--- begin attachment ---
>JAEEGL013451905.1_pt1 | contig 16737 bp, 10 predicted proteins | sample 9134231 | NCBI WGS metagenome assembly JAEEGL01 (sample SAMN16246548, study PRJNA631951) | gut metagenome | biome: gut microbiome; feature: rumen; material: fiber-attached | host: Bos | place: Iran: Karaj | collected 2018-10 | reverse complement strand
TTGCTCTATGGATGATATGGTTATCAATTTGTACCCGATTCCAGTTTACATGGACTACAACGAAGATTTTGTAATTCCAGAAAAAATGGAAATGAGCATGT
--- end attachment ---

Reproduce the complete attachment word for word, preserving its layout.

>JAEEGL013451905.1_pt1 | contig 16737 bp, 10 predicted proteins | sample 9134231 | NCBI WGS metagenome assembly JAEEGL01 (sample SAMN16246548, study PRJNA631951) | gut metagenome | biome: gut microbiome; feature: rumen; material: fiber-attached | host: Bos | place: Iran: Karaj | collected 2018-10 | reverse complement strand
TTGCTCTATGGATGATATGGTTATCAATTTGTACCCGATTCCAGTTTACATGGACTACAACGAAGATTTTGTAATTCCAGAAAAAATGGAAATGAGCATGT